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  • Writer's pictureCeline Hijazi

Style Deep Dive: Fairycore

By Celine Hijazi


The most recent (and surprising) grammar trend to sweep online is calling something “something-core.” In essence, “core” encapsulates the essence or aesthetic of something. Where is this trend most applicable? The fashion world. From the coziness of cottagecore to the harshness of grunge core, people in the fashion industry have a new catch-all term to describe the previously indescribable and niche trends. 

In particular, the new term “‘fairycore”’ has been dominating the online world. Fairycore is intrinsically linked to nature: it uses the aesthetic of a fairy and attempts to incorporate it into everyday life. This isn’t something as direct as dressing like Tinkerbell, but maybe trying to incorporate that aesthetic into your daily wardrobe via color palette or textures. 

What does this look like? The most defining aspect of fairycore is softness. From a pastel color palette to a heavy reliance on materials like silk or lace, fairycore is an extremely delicate and dainty way to dress. On the cosmetic side, hairstyles are messy and effortless, and makeup is typically natural and dewy. However, the innate whimsy of fairycore makes it easy to editorialize for shoots and events.

Lots of stylists have tried to incorporate the aesthetic and elevate it to high fashion sensibilities. For example, in her Spring/Summer 2024 show, Susan Fang created looks that heavily relied on thin lace and pastels to try to emulate the surrealism of fairy core (with some looks even directly including wings). Moreover, many of the designs from this collection borrowed textures from the natural world as fairycore tends to do.

Despite the recent virality around fairycore, however, the trend being popularized can be seen from at least 20 years ago. Most notably, with the 2006 Alexander McQueen show, "The Widows of Culloden." The show was extremely gothic with a light twist - with long draping white gowns used to create an otherworldly effect. Although the style is very historical, the way McQueen created this Victorian effect by utilizing natural elements, light natural makeup, and updos that incorporate flowers and butterflies.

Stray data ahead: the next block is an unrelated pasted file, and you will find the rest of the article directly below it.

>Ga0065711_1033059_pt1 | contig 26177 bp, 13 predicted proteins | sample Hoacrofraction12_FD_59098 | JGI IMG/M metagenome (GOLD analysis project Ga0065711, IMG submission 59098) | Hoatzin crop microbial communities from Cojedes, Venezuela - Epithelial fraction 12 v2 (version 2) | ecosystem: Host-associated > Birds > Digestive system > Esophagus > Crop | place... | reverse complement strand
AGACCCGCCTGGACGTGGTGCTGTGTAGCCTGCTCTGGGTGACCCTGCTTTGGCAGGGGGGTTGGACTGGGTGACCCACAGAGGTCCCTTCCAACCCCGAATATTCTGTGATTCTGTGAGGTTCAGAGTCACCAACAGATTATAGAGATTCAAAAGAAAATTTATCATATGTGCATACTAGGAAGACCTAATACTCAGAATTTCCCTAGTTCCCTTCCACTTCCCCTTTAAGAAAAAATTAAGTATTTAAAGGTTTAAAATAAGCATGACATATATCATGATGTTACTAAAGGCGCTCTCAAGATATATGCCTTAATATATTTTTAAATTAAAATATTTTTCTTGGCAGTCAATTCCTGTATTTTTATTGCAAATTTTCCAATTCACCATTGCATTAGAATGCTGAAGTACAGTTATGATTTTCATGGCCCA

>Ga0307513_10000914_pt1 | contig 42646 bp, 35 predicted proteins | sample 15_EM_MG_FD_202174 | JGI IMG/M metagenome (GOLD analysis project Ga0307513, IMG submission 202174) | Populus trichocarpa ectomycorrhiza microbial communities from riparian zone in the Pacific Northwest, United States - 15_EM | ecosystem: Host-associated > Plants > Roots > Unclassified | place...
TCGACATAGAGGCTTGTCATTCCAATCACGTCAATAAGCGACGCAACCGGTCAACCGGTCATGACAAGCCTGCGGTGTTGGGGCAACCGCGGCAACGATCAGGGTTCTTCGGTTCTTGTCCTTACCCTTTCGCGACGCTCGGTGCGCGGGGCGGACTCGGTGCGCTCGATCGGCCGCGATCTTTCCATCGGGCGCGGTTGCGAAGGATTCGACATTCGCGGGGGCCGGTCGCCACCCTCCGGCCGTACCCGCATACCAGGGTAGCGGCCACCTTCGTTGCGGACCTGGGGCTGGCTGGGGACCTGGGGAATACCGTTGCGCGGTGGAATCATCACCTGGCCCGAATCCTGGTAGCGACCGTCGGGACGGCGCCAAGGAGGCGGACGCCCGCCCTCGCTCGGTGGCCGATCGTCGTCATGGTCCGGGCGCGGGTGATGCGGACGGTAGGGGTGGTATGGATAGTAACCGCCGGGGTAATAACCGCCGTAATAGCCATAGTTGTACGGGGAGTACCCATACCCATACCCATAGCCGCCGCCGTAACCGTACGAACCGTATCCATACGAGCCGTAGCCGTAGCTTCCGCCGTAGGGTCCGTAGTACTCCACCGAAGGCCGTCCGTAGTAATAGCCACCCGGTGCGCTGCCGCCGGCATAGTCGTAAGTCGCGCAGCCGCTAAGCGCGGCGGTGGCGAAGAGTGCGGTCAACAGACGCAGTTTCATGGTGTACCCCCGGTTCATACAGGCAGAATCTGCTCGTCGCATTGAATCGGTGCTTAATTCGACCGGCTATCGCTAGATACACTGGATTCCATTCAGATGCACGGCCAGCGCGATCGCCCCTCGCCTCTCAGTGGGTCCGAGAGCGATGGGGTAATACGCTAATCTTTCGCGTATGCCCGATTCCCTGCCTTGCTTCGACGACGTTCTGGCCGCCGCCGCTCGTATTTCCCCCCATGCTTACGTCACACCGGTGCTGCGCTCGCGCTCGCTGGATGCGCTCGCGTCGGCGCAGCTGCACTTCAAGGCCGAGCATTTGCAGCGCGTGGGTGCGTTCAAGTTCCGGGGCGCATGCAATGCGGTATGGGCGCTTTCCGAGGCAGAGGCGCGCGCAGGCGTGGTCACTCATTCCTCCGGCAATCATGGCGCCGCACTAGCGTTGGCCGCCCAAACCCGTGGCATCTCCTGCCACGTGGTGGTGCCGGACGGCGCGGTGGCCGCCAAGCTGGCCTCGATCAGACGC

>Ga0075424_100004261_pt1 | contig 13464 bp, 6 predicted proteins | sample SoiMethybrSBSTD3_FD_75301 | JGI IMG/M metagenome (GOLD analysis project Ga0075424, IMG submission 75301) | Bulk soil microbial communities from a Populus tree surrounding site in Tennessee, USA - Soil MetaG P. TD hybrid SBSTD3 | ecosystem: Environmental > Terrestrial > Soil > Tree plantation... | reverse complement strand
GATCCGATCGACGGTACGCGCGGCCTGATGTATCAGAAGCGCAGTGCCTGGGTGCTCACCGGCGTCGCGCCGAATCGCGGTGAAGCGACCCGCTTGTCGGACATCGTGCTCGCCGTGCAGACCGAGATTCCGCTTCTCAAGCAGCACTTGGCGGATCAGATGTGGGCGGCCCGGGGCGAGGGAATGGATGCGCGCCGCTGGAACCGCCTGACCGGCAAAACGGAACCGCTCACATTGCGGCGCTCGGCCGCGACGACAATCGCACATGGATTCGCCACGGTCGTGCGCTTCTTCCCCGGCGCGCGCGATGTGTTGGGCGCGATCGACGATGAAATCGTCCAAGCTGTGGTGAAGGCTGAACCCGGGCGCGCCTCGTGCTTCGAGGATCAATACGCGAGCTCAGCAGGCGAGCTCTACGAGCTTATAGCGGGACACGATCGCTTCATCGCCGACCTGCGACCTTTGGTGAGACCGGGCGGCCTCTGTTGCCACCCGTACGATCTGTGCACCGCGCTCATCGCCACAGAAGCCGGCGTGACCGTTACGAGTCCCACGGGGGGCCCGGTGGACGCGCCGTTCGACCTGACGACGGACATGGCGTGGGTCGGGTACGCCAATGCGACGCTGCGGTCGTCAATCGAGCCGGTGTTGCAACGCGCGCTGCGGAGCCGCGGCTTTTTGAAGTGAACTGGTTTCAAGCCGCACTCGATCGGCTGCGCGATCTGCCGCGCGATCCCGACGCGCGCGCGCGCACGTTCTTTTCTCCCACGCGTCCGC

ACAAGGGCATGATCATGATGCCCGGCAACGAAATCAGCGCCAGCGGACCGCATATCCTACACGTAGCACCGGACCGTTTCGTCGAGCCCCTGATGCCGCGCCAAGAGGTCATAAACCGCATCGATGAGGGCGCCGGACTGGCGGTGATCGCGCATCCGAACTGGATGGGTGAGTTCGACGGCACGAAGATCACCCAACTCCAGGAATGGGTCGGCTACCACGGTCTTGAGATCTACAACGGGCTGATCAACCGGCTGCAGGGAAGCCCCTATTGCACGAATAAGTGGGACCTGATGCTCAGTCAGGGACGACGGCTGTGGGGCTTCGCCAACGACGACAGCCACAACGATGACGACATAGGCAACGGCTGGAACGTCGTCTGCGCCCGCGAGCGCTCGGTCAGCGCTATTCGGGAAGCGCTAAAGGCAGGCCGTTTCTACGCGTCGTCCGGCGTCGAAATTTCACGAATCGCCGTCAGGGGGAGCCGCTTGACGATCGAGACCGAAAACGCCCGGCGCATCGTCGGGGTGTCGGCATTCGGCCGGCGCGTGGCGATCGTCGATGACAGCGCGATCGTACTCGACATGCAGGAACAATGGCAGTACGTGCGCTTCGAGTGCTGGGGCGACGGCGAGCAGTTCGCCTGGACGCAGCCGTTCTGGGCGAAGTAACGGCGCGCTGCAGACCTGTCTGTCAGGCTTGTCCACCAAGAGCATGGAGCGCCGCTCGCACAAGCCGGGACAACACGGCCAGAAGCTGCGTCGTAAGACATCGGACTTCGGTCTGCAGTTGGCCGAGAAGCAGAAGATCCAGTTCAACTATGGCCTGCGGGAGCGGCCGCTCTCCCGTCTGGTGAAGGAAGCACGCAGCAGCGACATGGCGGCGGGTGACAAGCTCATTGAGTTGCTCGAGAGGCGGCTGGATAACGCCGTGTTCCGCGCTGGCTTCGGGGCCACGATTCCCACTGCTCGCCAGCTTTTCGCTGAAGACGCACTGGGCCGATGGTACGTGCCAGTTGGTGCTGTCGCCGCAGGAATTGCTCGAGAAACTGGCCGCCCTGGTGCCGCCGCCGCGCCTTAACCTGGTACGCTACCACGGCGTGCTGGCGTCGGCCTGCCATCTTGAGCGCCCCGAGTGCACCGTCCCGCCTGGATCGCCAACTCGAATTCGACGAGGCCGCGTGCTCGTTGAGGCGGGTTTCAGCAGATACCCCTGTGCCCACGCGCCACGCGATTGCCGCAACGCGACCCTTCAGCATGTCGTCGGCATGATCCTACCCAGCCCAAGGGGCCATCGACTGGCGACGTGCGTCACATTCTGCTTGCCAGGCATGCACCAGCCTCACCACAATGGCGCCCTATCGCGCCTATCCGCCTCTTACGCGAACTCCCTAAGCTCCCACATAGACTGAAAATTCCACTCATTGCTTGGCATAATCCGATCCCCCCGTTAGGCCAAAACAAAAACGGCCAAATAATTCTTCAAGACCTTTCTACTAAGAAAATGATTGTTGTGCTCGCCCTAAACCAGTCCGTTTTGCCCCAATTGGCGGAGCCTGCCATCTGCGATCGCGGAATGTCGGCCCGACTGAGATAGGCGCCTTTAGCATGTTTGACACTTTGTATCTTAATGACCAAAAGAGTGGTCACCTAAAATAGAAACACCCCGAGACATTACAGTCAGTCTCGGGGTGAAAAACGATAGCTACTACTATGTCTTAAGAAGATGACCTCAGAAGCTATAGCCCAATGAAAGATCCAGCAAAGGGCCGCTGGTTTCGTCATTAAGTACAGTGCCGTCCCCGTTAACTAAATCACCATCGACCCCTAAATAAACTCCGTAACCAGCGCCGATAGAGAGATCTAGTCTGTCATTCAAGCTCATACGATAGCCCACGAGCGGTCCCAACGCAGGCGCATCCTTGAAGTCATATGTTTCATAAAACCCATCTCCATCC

Other than high fashion, fairycore has especially high popularity because of how easily accessible it is. It’s a style that - in most ways - focuses on minimalism. Therefore, it is easy to reproduce for any audience. From dainty jewelry to minimal emphasis on makeup, fairycore is about embracing what is natural and elevating it through layering diverse yet independently simple pieces. Thus, the style is easy to thrift and even recreate. 

Unlike other popular clothing styles that gain traction through social media, fairycore doesn't put emphasis on purchasing from one store or another. While earthy stores like Free People and Anthropologie are great places to turn for fairycore staples, there is no set group of stores that wearers of fairycore extoll. The style is deeply individualistic and focused on styling creatively, as opposed to owning a few common pieces that define the style.

In contrast to other styles present in the social sphere, fairycore differentiates itself by being simplistic, ethereal, and elegant. It has been around since the conception of a fairy and continues to evolve generationally.


This article was written by Celine Hijazi with additions by Erica Schwartz. Photo credit to Abby Carella. Styling by Payton Breck and Abby Carella. Creative direction by Molly Newell, Julie Wang, and Sarah Gazitt. Jewelry, wings, and corset by Cecilia Muniz (High on Silver). Hair and makeup by Sarah Gazitt and Cecilia Muniz. Thank you to models Valeria Castillo, Sarah Gazitt, and Nahomi Brea Rivera. You can view the rest of the shoot here.

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